If the oil forming the hydrostatic head in the shale feed conduit consists of full range retort product oil, a problem will sometimes be encountered when operating in cold climates. Full range shale oil normally has a pour point ranging between about 70°-90° F, while the shale entering the feed conduit may be at considerably lower temperatures. Under these circumstances, the shale oil will congeal and cause plugging or bridging of the feed conduit. This difficulty could of course be overcome by providing suitable heating devices for the feed conduit, but we have devised a much simpler and more economical solution to the problem. According to a preferred procedure, a low pour point relatively light fraction of the shale oil product is continuously recycled to the shale feed conduit so as to maintain an inventory of light oil therein, filling the conduit up to the level established by the retort pressure. The light oil flows downwardly into the retort feed mechanism and mingles with retort product oil from the lower disengaging section of the retort. In this manner, high pour point oil is essentially excluded from the shale feed conduit.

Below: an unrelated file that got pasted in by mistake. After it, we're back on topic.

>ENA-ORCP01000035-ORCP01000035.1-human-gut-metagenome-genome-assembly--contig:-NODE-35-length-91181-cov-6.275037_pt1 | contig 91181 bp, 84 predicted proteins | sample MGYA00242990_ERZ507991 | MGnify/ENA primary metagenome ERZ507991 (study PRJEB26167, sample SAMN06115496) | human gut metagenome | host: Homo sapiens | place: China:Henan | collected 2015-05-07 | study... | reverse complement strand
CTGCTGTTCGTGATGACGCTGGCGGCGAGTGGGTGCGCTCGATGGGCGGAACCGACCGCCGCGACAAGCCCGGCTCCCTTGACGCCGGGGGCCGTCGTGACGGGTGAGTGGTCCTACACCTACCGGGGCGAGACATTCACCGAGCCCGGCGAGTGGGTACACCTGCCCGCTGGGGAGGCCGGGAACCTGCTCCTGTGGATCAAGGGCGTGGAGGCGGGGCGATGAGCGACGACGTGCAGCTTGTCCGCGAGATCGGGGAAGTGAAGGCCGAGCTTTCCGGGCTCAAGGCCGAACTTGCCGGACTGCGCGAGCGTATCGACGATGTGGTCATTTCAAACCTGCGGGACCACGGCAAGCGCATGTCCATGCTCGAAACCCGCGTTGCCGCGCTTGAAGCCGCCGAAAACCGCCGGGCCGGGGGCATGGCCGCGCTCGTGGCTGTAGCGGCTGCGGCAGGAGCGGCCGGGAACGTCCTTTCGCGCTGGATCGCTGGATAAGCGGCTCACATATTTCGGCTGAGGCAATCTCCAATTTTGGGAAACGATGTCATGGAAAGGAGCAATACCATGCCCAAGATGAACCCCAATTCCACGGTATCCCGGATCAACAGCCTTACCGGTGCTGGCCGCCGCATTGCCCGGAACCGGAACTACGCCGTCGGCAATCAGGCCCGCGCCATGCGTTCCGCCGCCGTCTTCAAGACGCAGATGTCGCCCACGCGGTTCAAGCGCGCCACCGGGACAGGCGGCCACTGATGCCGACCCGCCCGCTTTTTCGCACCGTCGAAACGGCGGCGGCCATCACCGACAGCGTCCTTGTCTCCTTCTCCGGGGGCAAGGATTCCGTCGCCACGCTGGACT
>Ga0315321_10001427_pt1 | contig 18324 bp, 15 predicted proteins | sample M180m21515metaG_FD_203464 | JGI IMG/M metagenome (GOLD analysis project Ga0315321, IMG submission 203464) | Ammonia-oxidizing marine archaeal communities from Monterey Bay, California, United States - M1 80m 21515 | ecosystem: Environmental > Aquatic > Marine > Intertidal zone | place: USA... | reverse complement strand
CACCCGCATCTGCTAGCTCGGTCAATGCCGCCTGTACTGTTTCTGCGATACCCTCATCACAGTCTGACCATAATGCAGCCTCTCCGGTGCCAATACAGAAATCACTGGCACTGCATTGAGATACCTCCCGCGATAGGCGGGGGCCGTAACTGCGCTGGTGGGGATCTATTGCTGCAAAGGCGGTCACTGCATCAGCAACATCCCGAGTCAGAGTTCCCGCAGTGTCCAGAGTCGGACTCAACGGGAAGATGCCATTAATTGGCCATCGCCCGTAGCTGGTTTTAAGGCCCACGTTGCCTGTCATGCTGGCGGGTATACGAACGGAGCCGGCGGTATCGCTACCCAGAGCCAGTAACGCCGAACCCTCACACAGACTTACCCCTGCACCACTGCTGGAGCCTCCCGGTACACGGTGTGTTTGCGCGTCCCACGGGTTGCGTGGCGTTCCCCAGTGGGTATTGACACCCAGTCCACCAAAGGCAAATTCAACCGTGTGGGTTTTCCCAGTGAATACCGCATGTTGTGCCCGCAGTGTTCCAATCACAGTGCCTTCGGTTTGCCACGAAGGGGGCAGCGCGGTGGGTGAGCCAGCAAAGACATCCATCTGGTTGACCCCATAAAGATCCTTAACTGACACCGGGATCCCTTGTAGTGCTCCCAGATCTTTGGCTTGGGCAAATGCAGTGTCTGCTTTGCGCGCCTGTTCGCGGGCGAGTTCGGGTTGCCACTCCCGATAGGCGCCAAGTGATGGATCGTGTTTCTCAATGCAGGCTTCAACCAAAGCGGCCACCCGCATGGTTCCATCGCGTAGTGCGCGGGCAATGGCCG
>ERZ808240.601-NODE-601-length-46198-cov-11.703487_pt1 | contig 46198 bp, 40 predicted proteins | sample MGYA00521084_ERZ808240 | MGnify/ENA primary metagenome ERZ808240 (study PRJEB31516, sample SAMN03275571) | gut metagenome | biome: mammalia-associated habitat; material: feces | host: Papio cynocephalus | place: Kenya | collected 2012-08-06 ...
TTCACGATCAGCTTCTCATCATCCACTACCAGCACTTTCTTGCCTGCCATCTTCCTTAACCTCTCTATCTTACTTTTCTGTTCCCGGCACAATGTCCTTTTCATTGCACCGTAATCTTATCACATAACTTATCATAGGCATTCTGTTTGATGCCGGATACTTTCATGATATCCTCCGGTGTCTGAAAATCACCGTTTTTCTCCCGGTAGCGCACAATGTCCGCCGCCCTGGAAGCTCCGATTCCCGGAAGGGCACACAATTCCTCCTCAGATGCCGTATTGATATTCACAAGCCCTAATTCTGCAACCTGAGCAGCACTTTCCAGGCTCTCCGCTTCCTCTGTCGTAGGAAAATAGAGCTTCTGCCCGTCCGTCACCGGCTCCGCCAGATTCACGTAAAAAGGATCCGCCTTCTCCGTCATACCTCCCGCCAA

After passing upwardly through the retort, retorted shale at a temperature of about 900°-1100° F overflows the top of the retort and is gravitated downwardly through a suitable conduit into the top of a water quenching zone, in which a liquid level of water is maintained which is substantially below the level of the retorted shale therein. The bottom of the quenching zone communicates with an elongated, upwardly extending sealing leg in which a water level is maintained substantially higher than the water level in the quenching zone, sufficient to prevent the passage of retort gases through the sealing leg. A suitable solids conveying mechanism in the sealing leg carries spent shale upwardly and out of the sealing leg at a rate controlled to maintain the desired solids level in the quenching zone.